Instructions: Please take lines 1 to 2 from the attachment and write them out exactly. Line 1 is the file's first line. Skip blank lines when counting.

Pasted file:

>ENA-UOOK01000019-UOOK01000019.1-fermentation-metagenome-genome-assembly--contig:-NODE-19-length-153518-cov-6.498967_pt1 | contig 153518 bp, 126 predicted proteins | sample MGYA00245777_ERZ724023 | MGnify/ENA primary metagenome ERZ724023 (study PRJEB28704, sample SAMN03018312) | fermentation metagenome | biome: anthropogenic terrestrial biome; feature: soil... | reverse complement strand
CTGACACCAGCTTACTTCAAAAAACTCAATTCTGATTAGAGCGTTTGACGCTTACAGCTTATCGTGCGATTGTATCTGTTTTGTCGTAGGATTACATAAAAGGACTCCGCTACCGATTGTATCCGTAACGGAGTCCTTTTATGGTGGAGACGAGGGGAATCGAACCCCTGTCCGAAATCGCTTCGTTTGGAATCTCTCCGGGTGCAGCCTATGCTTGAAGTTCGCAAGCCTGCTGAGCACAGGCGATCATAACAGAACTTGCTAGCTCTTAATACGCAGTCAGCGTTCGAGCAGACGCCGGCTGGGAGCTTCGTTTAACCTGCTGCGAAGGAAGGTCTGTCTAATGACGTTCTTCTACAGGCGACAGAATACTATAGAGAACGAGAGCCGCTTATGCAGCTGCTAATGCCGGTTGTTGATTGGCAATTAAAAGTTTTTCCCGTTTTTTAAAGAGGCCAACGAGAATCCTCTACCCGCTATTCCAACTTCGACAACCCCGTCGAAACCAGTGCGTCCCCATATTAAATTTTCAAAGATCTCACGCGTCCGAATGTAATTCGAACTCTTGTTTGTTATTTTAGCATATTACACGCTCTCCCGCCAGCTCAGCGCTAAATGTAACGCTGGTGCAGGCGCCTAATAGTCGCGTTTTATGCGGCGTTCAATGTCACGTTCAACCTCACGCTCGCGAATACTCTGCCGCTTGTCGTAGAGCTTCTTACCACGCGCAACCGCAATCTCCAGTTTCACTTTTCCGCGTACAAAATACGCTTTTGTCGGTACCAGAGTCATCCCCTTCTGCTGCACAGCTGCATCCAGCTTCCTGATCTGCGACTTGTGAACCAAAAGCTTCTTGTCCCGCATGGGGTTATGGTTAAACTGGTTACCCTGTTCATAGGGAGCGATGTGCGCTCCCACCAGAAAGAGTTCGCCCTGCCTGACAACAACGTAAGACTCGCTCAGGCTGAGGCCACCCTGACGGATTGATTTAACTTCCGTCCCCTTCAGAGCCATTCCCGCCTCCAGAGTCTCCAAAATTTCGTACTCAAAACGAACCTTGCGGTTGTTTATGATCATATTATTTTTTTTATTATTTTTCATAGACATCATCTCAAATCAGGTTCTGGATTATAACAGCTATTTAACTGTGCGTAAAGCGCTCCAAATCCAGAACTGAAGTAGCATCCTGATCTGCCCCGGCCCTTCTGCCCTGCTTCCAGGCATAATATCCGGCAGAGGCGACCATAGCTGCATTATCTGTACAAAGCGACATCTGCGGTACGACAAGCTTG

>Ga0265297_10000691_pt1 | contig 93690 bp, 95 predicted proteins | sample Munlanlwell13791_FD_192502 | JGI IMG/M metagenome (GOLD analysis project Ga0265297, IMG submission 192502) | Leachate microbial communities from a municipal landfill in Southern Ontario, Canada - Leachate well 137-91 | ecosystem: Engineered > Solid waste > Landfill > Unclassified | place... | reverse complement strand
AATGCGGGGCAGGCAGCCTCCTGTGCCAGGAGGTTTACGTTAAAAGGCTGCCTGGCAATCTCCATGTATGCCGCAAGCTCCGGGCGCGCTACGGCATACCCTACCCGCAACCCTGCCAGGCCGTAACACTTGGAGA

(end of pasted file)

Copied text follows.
>ENA-UOOK01000019-UOOK01000019.1-fermentation-metagenome-genome-assembly--contig:-NODE-19-length-153518-cov-6.498967_pt1 | contig 153518 bp, 126 predicted proteins | sample MGYA00245777_ERZ724023 | MGnify/ENA primary metagenome ERZ724023 (study PRJEB28704, sample SAMN03018312) | fermentation metagenome | biome: anthropogenic terrestrial biome; feature: soil... | reverse complement strand
CTGACACCAGCTTACTTCAAAAAACTCAATTCTGATTAGAGCGTTTGACGCTTACAGCTTATCGTGCGATTGTATCTGTTTTGTCGTAGGATTACATAAAAGGACTCCGCTACCGATTGTATCCGTAACGGAGTCCTTTTATGGTGGAGACGAGGGGAATCGAACCCCTGTCCGAAATCGCTTCGTTTGGAATCTCTCCGGGTGCAGCCTATGCTTGAAGTTCGCAAGCCTGCTGAGCACAGGCGATCATAACAGAACTTGCTAGCTCTTAATACGCAGTCAGCGTTCGAGCAGACGCCGGCTGGGAGCTTCGTTTAACCTGCTGCGAAGGAAGGTCTGTCTAATGACGTTCTTCTACAGGCGACAGAATACTATAGAGAACGAGAGCCGCTTATGCAGCTGCTAATGCCGGTTGTTGATTGGCAATTAAAAGTTTTTCCCGTTTTTTAAAGAGGCCAACGAGAATCCTCTACCCGCTATTCCAACTTCGACAACCCCGTCGAAACCAGTGCGTCCCCATATTAAATTTTCAAAGATCTCACGCGTCCGAATGTAATTCGAACTCTTGTTTGTTATTTTAGCATATTACACGCTCTCCCGCCAGCTCAGCGCTAAATGTAACGCTGGTGCAGGCGCCTAATAGTCGCGTTTTATGCGGCGTTCAATGTCACGTTCAACCTCACGCTCGCGAATACTCTGCCGCTTGTCGTAGAGCTTCTTACCACGCGCAACCGCAATCTCCAGTTTCACTTTTCCGCGTACAAAATACGCTTTTGTCGGTACCAGAGTCATCCCCTTCTGCTGCACAGCTGCATCCAGCTTCCTGATCTGCGACTTGTGAACCAAAAGCTTCTTGTCCCGCATGGGGTTATGGTTAAACTGGTTACCCTGTTCATAGGGAGCGATGTGCGCTCCCACCAGAAAGAGTTCGCCCTGCCTGACAACAACGTAAGACTCGCTCAGGCTGAGGCCACCCTGACGGATTGATTTAACTTCCGTCCCCTTCAGAGCCATTCCCGCCTCCAGAGTCTCCAAAATTTCGTACTCAAAACGAACCTTGCGGTTGTTTATGATCATATTATTTTTTTTATTATTTTTCATAGACATCATCTCAAATCAGGTTCTGGATTATAACAGCTATTTAACTGTGCGTAAAGCGCTCCAAATCCAGAACTGAAGTAGCATCCTGATCTGCCCCGGCCCTTCTGCCCTGCTTCCAGGCATAATATCCGGCAGAGGCGACCATAGCTGCATTATCTGTACAAAGCGACATCTGCGGTACGACAAGCTTG